Even as I wrote about current events lately, my research on compliance theory is close to my mind. How or will China comply with the tribunal’s ruling? What does the Chilcot Inquiry tell us about how the UK tried to comply with international law? The cynics argue that China will ignore the ruling and that the Chilcot reports shows that lawyers will do what politicians tell them to do. Compliance theory can answer those cynics. Amongst compliance theorists there is disagreement as to how and why states comply. But they all start from the same premise, pointedly formulated by renowned scholar Louis Henkin.
Henkin and compliance
In the second edition of his book ’How Nations Behave’ (1979), American scholar Louis Henkin wrote these, now famous words:
“Almost all nations observe almost all principles of international law and almost all of their obligations almost all of the time.”
It is one of my favorite quotes. Again, just as in Lotus, simple words convey a simple message about a fundamental issue. States comply with international law in the vast majority of cases. But unlike Lotus, Henin’s back up of his statement falls rather short. He vaguely points to the number of diplomatic exchanges, the very complexity of international relations, and the web of international obligations. Hard statistics or other empirical evidence is hard to find in his book. The allure of Henkin’s words remains strangely powerful however.
Most compliance theorists make Henin’s adage the foundation on which to build their theories. This simple formulation of an unproven truth has stuck, in part because of its simplicity. Subsequently, compliance theories try to expand on the adage by filling the gap in Henkin’s book. Scholars from both international relations and international law seek to explain why Henkin was fundamentally right, and how international obligations should be crafted or managed. Is it reputation, complex monitoring systems, or (in)direct sanctions? Or, as the constructivist would have, identity?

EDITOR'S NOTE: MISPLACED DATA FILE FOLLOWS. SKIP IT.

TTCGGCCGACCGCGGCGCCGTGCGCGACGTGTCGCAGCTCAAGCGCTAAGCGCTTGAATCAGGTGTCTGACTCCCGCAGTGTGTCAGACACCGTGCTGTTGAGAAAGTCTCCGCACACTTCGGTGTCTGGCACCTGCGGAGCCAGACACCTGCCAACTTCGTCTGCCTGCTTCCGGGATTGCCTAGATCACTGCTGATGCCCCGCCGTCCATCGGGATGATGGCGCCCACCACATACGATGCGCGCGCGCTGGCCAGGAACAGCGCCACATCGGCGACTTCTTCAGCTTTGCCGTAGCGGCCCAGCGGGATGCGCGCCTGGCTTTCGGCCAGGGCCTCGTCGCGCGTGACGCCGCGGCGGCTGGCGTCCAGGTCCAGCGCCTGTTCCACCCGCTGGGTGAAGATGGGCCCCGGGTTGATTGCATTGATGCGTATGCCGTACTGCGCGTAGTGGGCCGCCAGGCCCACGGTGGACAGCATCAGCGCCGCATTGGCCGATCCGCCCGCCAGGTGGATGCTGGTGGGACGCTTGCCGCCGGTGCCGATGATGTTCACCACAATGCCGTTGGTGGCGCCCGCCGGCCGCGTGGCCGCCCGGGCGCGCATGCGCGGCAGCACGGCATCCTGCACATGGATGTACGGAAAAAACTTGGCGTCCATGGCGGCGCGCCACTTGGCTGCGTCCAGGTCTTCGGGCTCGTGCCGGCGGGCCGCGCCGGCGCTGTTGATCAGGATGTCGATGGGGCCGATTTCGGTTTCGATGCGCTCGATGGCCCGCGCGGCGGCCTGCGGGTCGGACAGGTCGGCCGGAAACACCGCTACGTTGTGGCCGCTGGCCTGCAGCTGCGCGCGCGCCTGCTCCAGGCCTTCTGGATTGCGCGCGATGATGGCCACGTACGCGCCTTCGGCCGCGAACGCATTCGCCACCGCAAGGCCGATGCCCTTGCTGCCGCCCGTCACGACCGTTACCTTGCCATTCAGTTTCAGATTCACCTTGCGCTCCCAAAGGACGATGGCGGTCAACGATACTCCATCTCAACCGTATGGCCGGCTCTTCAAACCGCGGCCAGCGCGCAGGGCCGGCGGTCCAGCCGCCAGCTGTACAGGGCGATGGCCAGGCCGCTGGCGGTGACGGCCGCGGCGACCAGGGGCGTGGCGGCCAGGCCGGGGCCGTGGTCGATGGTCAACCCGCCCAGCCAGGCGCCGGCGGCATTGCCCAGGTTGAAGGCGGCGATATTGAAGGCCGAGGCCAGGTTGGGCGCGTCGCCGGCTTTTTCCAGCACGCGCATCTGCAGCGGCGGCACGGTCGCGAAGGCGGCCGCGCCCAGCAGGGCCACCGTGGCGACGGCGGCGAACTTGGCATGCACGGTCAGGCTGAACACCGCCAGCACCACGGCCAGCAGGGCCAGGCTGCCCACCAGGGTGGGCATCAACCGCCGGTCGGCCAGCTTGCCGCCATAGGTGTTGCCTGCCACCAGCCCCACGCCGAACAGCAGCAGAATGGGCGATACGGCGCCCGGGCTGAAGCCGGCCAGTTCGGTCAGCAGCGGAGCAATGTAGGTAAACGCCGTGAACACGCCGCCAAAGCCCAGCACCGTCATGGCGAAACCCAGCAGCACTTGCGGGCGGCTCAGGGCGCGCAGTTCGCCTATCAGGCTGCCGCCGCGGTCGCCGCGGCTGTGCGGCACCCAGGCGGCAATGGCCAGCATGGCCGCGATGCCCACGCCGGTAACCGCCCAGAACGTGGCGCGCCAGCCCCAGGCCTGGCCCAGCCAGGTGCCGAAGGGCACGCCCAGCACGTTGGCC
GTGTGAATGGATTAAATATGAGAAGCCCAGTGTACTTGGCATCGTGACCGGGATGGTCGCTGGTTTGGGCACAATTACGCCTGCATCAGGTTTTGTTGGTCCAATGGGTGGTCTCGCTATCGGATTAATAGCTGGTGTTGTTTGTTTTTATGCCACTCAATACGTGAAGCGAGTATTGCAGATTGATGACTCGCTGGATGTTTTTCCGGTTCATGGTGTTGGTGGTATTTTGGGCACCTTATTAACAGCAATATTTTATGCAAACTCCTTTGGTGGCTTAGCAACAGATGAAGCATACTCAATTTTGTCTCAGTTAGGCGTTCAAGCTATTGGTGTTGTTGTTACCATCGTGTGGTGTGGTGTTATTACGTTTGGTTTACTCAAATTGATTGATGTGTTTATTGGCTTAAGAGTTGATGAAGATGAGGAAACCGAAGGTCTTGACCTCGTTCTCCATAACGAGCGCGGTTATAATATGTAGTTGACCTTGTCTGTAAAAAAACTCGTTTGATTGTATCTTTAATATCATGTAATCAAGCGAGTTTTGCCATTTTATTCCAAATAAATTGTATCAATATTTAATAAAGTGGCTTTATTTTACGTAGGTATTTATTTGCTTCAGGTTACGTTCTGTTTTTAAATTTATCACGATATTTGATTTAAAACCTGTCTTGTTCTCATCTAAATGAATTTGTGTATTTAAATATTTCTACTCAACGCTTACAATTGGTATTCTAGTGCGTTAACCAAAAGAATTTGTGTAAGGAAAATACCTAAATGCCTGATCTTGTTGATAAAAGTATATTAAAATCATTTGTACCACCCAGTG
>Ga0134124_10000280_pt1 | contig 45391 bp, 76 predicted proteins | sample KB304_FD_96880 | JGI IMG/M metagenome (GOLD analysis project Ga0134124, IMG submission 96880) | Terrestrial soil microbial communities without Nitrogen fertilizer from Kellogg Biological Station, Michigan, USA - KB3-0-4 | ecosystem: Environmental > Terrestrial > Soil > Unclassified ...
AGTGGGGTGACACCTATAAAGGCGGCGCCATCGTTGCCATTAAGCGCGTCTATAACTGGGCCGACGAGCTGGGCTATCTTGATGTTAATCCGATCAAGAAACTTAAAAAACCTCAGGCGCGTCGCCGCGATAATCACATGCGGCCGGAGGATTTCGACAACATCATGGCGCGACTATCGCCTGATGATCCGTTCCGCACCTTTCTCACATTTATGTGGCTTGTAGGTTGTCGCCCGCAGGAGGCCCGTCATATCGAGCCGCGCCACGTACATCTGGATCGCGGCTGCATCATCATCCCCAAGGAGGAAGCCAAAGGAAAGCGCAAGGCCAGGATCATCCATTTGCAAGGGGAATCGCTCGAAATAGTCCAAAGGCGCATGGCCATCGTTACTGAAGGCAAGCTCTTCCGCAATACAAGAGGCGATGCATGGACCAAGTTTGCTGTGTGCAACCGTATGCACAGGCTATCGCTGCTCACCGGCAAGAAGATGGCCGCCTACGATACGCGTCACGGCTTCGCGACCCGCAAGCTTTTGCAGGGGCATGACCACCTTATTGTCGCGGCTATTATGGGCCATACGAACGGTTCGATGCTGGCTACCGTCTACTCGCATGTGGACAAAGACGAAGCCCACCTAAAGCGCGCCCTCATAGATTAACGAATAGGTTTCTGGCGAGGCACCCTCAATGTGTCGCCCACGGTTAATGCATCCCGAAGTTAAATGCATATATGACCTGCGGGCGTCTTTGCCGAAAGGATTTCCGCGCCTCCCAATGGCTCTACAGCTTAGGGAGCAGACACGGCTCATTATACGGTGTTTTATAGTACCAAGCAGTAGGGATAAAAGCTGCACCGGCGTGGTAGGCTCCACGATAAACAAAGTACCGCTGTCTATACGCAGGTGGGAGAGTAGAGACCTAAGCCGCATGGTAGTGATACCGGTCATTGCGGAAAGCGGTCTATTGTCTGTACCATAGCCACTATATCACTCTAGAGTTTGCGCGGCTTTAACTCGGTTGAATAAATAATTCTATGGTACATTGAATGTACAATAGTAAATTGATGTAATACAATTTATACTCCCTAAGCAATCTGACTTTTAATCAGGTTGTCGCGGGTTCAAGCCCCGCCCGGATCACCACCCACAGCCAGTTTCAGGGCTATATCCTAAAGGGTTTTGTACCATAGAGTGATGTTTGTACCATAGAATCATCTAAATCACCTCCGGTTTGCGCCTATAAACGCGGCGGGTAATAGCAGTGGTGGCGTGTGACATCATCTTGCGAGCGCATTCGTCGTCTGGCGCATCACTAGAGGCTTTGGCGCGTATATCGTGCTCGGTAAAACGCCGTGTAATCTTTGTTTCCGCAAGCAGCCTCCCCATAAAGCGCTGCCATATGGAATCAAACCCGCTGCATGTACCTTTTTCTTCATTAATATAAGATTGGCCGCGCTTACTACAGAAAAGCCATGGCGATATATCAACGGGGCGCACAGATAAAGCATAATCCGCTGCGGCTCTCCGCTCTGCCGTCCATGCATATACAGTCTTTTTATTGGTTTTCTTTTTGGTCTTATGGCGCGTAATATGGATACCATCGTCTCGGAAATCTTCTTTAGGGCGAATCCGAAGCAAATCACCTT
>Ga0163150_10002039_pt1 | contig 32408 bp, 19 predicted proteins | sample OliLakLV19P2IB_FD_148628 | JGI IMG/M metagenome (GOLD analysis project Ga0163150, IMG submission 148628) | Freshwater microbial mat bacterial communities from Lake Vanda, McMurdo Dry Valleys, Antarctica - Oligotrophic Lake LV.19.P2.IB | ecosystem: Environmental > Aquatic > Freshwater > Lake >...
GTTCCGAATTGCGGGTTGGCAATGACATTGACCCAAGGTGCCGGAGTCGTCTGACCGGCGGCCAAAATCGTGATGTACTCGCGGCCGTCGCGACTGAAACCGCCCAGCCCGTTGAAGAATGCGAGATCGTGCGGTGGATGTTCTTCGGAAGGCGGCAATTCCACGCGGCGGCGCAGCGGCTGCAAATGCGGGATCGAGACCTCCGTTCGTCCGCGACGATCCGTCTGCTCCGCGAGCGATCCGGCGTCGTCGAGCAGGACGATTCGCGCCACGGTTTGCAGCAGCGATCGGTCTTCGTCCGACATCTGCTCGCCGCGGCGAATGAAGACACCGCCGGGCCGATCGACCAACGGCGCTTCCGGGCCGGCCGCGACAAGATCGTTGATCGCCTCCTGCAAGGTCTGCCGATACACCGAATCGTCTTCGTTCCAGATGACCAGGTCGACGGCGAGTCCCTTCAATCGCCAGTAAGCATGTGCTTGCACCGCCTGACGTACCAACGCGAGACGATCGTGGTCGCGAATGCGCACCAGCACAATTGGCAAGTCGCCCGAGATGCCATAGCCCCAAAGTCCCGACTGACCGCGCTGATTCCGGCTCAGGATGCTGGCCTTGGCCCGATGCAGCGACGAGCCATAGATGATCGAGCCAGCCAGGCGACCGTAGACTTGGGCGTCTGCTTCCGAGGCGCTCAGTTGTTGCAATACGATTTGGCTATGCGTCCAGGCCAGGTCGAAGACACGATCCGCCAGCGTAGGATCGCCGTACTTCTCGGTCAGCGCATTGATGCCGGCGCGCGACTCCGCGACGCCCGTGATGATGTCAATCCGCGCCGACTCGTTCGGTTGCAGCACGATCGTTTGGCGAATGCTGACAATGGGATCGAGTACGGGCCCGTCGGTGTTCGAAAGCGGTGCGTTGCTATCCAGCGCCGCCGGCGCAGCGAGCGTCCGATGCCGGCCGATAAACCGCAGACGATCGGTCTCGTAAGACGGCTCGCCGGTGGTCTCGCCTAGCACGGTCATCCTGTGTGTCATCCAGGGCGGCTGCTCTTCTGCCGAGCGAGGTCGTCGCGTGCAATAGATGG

And I am a believer too. Just by observing the world around, and by looking beyond the headline grabbing issues of war and peace. Compliance is everywhere and every day. Even in issues of war and peace, international law is much more complied with as many assume. If Chilcot tells us anything, it is how rigorous legal decision-making is. Moreover, the entire Iraq affair shows how prominent the legalities were before the war. And how they have come to bite politicians in the ass after the war. But if you look at the law of the sea, trade law, aviation law, even space law, you will see a great measure of compliance.
Teaching by quotes is possible. Because the choice for the simplest words is very often the most powerful.
I am always looking for more law quotes! Let me know through the comments below if you have one. Facebook or Twitter works too!